Energy optimisation

Mr Conway’s message is borne out of both concern and frustration. Concern at the unnecessary over-consumption of energy. And frustration that this would be so simple to avoid.

“It is a huge additional burden on the energy generating system”. As he pointed out to delegates almost 70 billion kWh were consumed by pump systems in the UK in 2007. This amounted to £5½ billion*. Using examples from energy optimisation projects, Mr Conway showed, the potential for saving 10% energy consumption in peak demand periods and as much as 90% in low demand periods. This was further put into perspective by a return on investment of 3.5 years.

And according to Mr Conway, while everyone present in the conference room could play a part in optimising energy consumption, the incentives to do so were not what they could be.
Perhaps the main barriers to increased energy efficiency are the incentives in place that influencedecision-making processes. This applied at the political, corporate, executive, management and individual level, he added.

Counter-productive incentives
There are countless decisions made in the system design process. “The short time taken to make all the many decisions in developing a system will have consequences for the next 20 years,” he continues. Yet the incentives in place encourage a short-term mindset that is counter productive in terms of energy efficiency. Mr Conway points to such mechanisms as shareholder value in a financial environment that operates with a short horizon. He also points to the incentives to encourage savings on capital investments.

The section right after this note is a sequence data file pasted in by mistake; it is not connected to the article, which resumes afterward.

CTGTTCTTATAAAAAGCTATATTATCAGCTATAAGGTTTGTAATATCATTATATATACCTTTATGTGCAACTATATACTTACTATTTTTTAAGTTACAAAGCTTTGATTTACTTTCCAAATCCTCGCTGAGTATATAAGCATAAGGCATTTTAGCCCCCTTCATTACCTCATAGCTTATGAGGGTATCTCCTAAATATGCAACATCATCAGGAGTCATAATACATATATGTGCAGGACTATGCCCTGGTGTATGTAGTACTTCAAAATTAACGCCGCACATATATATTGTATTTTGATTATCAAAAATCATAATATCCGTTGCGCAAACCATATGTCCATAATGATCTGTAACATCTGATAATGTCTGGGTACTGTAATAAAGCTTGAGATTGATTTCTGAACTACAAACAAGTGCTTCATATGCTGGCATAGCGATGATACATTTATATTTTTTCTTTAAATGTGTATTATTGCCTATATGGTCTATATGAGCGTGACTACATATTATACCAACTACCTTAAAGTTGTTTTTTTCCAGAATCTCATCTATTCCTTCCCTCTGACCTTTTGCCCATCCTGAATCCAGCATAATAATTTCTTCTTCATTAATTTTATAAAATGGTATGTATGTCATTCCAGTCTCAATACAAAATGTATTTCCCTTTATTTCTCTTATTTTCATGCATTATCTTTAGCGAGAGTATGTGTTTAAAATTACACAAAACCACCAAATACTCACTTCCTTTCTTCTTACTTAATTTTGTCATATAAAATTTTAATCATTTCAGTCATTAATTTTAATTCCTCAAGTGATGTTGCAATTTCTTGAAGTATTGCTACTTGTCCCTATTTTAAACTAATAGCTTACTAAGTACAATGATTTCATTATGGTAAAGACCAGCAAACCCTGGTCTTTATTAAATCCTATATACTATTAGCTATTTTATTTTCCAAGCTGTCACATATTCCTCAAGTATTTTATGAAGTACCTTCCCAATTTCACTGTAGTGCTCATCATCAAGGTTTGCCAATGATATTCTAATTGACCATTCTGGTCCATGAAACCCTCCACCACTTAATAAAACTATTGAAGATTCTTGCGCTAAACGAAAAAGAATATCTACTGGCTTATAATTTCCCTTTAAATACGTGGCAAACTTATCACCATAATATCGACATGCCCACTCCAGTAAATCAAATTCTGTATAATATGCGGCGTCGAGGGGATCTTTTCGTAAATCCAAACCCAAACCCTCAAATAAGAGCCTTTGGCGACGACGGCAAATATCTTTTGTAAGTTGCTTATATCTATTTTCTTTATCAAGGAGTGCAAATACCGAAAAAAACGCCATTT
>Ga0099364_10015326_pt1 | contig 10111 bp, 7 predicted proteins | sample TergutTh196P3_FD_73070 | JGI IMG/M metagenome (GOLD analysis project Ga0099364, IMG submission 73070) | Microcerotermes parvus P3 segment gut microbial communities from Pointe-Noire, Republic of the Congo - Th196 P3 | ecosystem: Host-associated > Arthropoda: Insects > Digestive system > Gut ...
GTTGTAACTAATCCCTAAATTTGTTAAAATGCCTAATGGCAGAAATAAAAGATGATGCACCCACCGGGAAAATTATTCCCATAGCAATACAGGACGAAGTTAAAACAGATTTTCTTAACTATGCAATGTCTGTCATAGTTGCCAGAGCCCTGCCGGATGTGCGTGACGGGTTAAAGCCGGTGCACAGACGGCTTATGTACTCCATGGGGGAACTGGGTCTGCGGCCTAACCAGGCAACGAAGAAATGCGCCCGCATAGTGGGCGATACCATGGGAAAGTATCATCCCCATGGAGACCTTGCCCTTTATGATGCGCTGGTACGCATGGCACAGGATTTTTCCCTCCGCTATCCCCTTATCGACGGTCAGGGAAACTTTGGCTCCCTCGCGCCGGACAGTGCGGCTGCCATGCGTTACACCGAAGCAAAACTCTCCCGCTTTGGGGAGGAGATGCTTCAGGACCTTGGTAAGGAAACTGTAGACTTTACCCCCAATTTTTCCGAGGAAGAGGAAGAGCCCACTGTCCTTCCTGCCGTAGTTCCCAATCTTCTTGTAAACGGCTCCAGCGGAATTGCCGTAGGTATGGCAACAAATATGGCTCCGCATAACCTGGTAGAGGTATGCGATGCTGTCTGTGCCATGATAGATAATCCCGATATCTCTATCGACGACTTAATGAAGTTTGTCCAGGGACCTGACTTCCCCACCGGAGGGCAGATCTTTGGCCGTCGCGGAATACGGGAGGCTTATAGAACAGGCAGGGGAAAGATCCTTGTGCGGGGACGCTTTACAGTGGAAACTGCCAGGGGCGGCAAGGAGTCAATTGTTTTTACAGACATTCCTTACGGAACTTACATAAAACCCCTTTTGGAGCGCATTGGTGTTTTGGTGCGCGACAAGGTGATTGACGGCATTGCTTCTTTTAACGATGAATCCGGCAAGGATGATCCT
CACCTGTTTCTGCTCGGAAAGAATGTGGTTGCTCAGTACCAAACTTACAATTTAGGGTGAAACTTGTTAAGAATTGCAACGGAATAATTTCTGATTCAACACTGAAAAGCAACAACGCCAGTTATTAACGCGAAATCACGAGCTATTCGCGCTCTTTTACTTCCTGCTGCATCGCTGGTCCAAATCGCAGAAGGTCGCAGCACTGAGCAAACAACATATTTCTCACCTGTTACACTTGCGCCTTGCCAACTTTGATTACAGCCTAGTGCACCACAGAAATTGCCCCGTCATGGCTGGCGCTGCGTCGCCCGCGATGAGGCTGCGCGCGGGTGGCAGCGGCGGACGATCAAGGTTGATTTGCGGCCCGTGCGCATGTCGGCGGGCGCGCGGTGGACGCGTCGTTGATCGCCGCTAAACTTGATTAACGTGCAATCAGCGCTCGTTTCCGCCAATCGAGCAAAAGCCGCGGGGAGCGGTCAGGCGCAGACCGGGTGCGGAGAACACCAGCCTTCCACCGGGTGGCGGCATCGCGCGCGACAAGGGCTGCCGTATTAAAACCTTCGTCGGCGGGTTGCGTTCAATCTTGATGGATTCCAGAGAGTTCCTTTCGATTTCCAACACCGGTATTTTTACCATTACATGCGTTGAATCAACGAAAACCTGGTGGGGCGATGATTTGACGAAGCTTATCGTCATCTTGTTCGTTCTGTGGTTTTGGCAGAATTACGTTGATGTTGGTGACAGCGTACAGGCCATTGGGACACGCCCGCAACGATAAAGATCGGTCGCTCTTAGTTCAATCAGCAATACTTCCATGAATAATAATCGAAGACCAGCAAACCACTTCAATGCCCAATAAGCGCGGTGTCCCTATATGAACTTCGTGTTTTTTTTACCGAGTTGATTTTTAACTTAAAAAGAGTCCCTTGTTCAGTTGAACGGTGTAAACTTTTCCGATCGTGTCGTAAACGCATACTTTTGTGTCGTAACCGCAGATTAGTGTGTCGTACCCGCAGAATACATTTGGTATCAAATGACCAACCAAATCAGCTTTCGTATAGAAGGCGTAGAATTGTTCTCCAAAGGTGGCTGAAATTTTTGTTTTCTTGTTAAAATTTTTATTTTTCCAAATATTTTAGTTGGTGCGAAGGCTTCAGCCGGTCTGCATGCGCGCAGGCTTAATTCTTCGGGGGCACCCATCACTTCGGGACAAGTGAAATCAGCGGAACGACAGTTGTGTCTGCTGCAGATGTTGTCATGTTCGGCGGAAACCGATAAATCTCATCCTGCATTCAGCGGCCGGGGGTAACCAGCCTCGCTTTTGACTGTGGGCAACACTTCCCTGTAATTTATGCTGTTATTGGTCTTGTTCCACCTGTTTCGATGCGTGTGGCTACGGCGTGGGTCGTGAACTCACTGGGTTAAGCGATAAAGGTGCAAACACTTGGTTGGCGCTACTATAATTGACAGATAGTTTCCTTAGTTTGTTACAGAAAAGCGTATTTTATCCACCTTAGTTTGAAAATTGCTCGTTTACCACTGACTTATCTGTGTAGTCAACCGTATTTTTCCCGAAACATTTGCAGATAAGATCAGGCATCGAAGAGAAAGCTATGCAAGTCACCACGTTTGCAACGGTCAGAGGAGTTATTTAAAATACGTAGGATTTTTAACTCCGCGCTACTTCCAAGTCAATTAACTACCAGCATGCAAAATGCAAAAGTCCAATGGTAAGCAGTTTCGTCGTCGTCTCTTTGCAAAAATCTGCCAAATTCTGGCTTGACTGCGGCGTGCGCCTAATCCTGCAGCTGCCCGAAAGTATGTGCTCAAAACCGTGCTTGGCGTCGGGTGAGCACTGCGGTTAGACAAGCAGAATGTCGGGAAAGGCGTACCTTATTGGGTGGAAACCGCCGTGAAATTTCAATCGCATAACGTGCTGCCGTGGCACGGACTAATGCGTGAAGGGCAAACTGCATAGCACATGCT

Using system velocity as an example, he explains how industry regulators can contribute to increased energy efficiency. “There’s no incentive for the end-user or the contractor to put in a low velocity system where it’s suitable. So you may put in a 10-km rising main pipe line, and within the specification you can run it at between 0.8 m/sec velocity and 1.8 m/sec.”

However, in terms of friction loss the difference between the two is a factor of 3.6. “So you’re using 3.6 times as much power to deliver the same amount of liquid, but it’s still within the specifications,” he explains.

Because a parameter like maximum velocity is relatively clear cut, Mr Conway thinks it feasible for water industry regulators to insist on a lower maximum velocity. In so doing, they can have a significant influence on overall energy consumption.

Creative design required
Even without further regulation designers have a number of opportunities to use more efficient methods that can also accommodate future increases in demand.

While acknowledging the value of variable speed drives in systems with friction and fluctuating demand, Mr Conway also highlighted step change as a means to increase efficiency.
“In a water treatment works where it’s generally all static head and no friction. if you are low on capacity you bring in a second pump, and then a third pump. And that is the most efficient way of doing it.”

The temptation to over-dimension a pumping system to accommodate future increases in demand can also be tackled more creativity than commonly seen. “What you may do at the beginning is you may put in a manifold that’s blanked off so it’s all there. To do that there’s very little capital cost but you’ve covered for the eventualities, should they be required.”

Brian Conway is on the Members Council of the Pump Centre in UK. He is director of Pump Management, providing technical and commercial expertise in relation to pumps, mechanical seals, associated pump equipment and pump systems. He has provided specialist consultancy and training to major utility and oil companies in the UK and internationally. Pump Management is a specialist division of a £100m engineering design and construction firm, Boulting Group plc.